1999 Early Education and Care Assessment


 

WHY IS IT IMPORTANT?

Experts on child development widely agree that the early years are critical for building the foundation for future development. Attachment theory and brain development research have served as the dominant frameworks for understanding critical components of early development. Research in early brain development shows that age zero to three is the most crucial time. "By the age of three, the brains of children are two and a half times more active than the brains of adults - and they stay that way throughout the first decade of life" (Shore, 1997, pg. 21). The major premise of attachment theory is that through interactions with primary caregivers - especially the mother and father - children build internal working models of themselves and of their relationships with others. "Both quality of care and security of attachment affect children's later capacity for empathy, emotional regulation, and behavioral control" (Shore, 1997, pg. 41). Numerous researchers have demonstrated a significant relationship between early childhood events and later delinquency and behavior disorders.

Research findings offer evidence that high-quality preschool programs provide both short and long term benefits to children living in poverty and at high risk of failing in school. In relation to a comparison group not receiving quality preschool care, adults who had participated in the High/Scope Perry Preschool Project (Schweinhart, Barnes, & Weikart, 1993, as described in Shore, 1997) had:

  • Significantly higher monthly earnings
  • Significantly higher home ownership
  • Significantly higher levels of schooling
  • Significantly fewer social services received in the last 10 years
  • Significantly fewer arrests

Targeted early childhood investments for low income Texas children are estimated to result in a net value to society of more than $6 billion.

University of Texas, Center for the Study of Human Resources

While few would argue about the importance of investing in children for the future of the community, would they readily answer "yes" to the following question? Are you willing to make financial commitments today for long term benefits - benefits that may not be apparent for twenty or more years?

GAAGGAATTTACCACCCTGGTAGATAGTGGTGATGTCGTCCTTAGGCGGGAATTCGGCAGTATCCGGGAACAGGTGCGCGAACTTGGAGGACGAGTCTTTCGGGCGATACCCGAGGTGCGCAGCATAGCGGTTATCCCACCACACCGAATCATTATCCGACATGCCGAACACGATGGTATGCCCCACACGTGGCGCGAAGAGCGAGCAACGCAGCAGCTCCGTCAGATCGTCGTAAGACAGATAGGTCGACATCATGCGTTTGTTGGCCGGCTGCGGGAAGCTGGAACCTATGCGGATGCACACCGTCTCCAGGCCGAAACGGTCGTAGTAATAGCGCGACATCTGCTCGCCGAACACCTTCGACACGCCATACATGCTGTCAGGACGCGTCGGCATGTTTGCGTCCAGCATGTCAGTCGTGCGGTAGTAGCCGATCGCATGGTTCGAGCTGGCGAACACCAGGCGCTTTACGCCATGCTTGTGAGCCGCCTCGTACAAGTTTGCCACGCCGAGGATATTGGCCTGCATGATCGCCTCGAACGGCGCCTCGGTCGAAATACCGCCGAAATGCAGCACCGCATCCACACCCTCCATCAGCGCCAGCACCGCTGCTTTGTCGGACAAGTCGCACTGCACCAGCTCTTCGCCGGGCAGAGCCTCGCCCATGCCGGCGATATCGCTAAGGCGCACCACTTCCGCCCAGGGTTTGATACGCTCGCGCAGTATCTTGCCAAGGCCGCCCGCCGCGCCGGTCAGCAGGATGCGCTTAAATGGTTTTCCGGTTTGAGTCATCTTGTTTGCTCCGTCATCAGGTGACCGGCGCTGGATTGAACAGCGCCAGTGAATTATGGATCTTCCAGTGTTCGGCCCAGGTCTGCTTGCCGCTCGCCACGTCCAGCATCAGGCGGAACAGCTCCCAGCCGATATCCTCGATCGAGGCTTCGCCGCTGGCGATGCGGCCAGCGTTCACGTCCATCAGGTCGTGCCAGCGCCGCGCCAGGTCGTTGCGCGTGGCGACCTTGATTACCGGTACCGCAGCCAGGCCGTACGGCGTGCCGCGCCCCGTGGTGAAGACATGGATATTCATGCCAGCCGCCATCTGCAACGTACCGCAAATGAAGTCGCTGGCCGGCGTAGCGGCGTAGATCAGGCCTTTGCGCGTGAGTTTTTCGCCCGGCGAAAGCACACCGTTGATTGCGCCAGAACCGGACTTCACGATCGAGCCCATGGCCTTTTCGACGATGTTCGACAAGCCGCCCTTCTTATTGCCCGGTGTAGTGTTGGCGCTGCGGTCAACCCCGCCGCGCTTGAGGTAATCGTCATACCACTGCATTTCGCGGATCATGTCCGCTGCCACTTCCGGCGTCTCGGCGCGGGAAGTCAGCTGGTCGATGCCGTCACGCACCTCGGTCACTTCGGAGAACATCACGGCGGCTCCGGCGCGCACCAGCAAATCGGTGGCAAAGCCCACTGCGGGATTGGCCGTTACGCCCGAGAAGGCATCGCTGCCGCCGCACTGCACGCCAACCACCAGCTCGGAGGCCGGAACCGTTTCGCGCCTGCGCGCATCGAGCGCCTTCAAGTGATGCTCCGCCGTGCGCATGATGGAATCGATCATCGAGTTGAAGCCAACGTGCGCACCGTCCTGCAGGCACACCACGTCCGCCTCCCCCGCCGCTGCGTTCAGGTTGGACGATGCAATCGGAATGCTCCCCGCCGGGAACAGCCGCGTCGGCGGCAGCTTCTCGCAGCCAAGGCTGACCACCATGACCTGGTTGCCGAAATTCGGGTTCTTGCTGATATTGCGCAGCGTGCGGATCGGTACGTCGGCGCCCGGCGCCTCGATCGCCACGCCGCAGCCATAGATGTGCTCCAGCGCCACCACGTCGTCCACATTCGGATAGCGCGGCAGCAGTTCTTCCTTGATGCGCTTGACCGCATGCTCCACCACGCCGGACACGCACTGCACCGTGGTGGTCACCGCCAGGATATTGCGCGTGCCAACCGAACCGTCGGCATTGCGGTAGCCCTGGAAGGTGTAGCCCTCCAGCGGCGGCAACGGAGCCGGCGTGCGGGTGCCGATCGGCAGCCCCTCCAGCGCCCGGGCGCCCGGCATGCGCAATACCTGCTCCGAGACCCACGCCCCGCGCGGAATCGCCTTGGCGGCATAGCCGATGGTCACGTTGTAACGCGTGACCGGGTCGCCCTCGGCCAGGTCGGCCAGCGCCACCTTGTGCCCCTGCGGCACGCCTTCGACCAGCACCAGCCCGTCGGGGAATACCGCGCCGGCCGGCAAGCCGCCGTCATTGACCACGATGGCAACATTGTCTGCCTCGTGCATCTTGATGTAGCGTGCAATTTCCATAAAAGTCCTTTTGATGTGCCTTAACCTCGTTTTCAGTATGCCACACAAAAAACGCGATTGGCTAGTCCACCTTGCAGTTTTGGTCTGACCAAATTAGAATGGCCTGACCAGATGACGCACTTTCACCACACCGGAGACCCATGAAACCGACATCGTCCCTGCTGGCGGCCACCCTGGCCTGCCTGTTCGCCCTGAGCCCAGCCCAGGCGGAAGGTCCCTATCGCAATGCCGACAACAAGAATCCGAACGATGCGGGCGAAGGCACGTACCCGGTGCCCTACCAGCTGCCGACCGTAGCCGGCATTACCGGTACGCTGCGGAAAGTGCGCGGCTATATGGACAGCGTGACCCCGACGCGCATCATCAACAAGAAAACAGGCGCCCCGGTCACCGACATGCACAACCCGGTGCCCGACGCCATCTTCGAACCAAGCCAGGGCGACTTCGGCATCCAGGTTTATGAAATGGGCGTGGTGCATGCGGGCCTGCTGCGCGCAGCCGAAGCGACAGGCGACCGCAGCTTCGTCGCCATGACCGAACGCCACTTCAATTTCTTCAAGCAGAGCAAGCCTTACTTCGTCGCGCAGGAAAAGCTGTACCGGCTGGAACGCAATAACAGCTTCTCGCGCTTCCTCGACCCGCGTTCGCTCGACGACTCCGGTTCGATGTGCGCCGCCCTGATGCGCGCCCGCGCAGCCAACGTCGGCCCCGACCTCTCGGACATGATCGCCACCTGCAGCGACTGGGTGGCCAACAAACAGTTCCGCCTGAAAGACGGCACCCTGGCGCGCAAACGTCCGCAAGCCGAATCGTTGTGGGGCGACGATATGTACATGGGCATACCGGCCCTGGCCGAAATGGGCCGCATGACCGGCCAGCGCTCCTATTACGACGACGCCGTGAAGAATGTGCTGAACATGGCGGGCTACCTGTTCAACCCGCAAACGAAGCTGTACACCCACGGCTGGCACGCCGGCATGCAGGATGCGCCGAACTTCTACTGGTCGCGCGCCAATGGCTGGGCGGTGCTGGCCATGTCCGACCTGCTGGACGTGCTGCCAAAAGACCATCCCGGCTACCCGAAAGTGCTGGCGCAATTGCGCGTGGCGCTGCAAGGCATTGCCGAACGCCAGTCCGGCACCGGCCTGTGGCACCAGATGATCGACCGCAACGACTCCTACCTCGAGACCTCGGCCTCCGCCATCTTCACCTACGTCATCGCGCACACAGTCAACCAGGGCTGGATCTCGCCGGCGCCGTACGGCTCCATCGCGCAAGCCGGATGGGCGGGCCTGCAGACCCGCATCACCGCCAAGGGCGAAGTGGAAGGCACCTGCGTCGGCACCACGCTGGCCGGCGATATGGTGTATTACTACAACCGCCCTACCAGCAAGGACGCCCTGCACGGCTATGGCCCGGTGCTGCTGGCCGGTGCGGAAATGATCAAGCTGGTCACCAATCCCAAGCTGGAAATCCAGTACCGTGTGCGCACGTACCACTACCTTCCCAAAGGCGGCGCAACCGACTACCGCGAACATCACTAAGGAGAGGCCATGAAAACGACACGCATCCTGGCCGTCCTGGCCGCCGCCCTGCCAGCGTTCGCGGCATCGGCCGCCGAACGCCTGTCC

In a study recently completed by The University of Texas Center for the Study of Human Resources (June 1999), the net costs and benefits of early childhood investments were examined for Texas children who were living at or near poverty. The estimated total cost of serving 151,830 Texas infants and children with targeted early interventions is $5.65 billion (in 1998 dollars), but a conservative estimate of the net benefit is more than $6 billion. For individuals participating in interventions, the benefits from investments largely result from increased lifetime earnings due to increased high school and college graduation rates. Benefits to Texas taxpayers include:

  • Reduced criminal activity ($5.32 billion)
  • Increased employee output yields (nearly $2 billion)
  • Higher tax payments (nearly $1.5 billion)
  • Savings for special education expenditures ($746 million)

The need for safe, quality, affordable child care arrangements has become a major issue for families and communities across the nation. In addition, economic pressures, the competing demands of parenting and workplace responsibilities, and single parenting add additional stress to the normal pressures and demands faced by parents and families. What has become evident is the reality that there are many low-income working families. Many parents who are working hard and trying to make ends meet without public assistance make up the ranks of the 'working poor.'